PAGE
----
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The Student News Site of Stony Brook University

The Statesman

The Student News Site of Stony Brook University

The Statesman


    Physics professor receives prestigious award

    Dr. Rouven Essig is “outwardly soft-spoken” yet firm and authoritative when it comes to standards of theoretical physics, according to John Jaros, his colleague at the SLAC National Accelerator Lab at Stanford University.

    Essig, an assistant professor at the C.N. Yang Institute for Theoretical Physics at Stony Brook University, received the Department of Energy Early Career Award grant for his research examining particle physics at various frontiers.

    The Department Of Energy, or DOE, will give Essig $750,000 over five years. Essig applied for the grant last year and found he would receive the monetary prize a month before the formal announcement when his manager asked him to review his budget. He was told that he would probably receive the award and waited for the DOE to officially declare his award.

    Essig plans to use the money to fund postdoctoral research for graduate students. He considers having additional minds vital to interpreting findings.

    “Having additional people thinking about is very important to me,” Essig said.

    As a physicist, his personal mission is to find combinations that work and what the universe consists of. While he has not found anything definitive in his research, Essig has found himself delving into two distinct parts of theoretical physics.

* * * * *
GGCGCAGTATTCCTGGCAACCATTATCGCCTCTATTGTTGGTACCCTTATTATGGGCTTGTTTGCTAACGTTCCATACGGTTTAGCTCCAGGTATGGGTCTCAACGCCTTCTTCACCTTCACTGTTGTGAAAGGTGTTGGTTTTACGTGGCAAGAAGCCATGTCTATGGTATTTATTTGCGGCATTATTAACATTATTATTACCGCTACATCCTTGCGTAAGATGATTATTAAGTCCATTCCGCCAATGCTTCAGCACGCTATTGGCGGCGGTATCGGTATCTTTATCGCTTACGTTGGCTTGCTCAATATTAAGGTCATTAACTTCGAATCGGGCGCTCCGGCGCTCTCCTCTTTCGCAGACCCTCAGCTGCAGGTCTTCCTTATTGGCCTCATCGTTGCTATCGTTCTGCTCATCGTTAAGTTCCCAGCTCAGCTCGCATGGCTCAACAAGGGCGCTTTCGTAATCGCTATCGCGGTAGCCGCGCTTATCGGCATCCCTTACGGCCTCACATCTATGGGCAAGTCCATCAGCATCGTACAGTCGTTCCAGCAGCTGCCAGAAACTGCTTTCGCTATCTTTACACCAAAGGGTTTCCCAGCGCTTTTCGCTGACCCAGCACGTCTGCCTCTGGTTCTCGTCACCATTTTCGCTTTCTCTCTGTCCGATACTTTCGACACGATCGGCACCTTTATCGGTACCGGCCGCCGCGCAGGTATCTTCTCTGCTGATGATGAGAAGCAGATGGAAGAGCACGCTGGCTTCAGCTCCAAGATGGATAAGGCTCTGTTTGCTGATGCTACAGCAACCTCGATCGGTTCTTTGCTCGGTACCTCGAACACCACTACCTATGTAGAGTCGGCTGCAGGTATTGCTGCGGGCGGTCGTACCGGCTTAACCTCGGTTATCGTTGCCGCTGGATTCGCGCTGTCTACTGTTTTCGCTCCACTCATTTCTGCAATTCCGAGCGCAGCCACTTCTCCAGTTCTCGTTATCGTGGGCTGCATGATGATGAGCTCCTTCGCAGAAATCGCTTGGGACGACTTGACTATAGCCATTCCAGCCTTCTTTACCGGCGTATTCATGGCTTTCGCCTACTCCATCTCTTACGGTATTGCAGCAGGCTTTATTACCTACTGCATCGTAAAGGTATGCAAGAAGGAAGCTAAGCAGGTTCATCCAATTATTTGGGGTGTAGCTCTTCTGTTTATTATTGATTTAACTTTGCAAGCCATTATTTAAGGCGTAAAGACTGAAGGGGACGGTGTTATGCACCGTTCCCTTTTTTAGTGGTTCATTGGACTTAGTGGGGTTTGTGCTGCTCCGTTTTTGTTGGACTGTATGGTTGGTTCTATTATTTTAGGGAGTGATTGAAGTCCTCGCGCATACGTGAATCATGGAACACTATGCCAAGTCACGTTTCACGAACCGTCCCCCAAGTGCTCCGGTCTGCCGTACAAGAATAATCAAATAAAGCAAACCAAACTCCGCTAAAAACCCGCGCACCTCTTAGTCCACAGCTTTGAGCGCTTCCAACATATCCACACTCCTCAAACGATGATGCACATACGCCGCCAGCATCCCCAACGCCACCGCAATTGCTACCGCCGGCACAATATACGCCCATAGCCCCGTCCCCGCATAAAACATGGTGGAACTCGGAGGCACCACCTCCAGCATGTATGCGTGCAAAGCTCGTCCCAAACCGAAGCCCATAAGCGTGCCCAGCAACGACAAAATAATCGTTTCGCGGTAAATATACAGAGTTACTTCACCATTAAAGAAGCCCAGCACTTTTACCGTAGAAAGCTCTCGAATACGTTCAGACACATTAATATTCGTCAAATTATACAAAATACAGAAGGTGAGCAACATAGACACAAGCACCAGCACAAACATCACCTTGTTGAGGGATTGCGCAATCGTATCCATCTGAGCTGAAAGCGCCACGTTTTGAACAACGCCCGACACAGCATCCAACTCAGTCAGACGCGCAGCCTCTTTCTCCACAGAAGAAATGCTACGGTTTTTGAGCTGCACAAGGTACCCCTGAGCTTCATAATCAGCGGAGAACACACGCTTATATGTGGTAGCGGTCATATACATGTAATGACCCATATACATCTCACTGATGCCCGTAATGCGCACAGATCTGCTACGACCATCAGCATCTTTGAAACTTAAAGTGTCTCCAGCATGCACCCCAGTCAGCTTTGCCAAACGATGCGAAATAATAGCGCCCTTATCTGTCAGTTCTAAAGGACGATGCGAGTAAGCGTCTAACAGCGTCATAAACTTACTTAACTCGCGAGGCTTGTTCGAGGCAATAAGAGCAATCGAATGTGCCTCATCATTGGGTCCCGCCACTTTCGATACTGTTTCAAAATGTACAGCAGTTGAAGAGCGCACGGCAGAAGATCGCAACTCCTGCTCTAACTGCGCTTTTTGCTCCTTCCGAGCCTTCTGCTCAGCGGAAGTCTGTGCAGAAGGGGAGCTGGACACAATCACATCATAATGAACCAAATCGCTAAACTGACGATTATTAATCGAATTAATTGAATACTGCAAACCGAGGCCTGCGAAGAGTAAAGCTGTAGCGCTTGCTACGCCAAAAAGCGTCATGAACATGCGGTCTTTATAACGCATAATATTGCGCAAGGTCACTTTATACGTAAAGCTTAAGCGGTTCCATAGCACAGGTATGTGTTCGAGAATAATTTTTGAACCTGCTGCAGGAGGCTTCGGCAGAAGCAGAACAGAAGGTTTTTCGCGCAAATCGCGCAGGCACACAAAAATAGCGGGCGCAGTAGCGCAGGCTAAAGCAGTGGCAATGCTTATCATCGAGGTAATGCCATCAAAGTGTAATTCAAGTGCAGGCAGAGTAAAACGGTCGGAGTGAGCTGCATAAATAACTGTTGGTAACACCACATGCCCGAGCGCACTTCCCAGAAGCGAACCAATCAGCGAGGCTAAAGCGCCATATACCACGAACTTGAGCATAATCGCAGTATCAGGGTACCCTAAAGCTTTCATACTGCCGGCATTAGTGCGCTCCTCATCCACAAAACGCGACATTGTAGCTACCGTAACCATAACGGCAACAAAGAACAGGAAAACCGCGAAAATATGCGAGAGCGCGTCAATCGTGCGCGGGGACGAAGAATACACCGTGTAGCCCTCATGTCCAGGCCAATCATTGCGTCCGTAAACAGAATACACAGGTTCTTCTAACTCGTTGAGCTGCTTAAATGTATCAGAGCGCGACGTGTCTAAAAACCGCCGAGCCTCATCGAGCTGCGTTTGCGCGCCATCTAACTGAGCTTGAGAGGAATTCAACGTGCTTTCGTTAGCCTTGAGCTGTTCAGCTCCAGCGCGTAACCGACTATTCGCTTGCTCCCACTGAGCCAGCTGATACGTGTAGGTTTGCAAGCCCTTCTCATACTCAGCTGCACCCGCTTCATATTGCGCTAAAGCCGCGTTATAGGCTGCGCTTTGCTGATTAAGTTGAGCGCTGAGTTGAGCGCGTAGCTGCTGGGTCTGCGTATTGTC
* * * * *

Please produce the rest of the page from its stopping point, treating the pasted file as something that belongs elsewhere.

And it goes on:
A goal of Essig and his colleagues’  is to find a fifth force. They know that there is a gravitational force that results in the moon revolving around the earth, a strong force that holds protons and neutrons together in atomic nuclei, a weak force that explains aspects of radioactive phenomena and an electromagnetic force that brings magnets together.

    His other goal is to find an experiment to explain dark matter. Everything one sees is made up of protons and electrons that take up 20 percent of the universe, according to Essig. Dark matter is said to take up the other 80 percent.

    “Rouven Essig is unique,” said Bogdan Wojtsekhowski, a senior staff scientist at the Jefferson National Lab in in Virgina and colleague of Essig’s since 2009. “He has a theoretical mind. However, his motivation to find out the true nature of dark matter has brought him to the experimental camp, where his role is also very useful. He has been instrumental in solving a number of non-theoretical problems and promoting dark photon research worldwide.”

    Growing up in Johannesburg, South Africa, Essig first became interested in physics in high school after having a teacher who made the subject exciting. He already knew that he wanted to go into physics.

    Essig received his bachelor’s degree with honors in physics and math in South Africa and his doctorate degree from Rutgers University in 2008 with his dissertation entitled “Physics Beyond the Standard Model: Supersymmetry, Dark Matter, and LHC Phenomenology.” His paper used known data to attempt to explain physics that goes beyond normal understanding.

    Essig joined the Yang Institute for Theoretical Physics in 2011 and currently teaches PHY 431- Nuclear and Particle Physics. He will eventually start teaching graduate courses. Jaros calls Essig “extremely clear and physical in his explanations to his experimentalist colleagues” and “a natural and effective teacher.”

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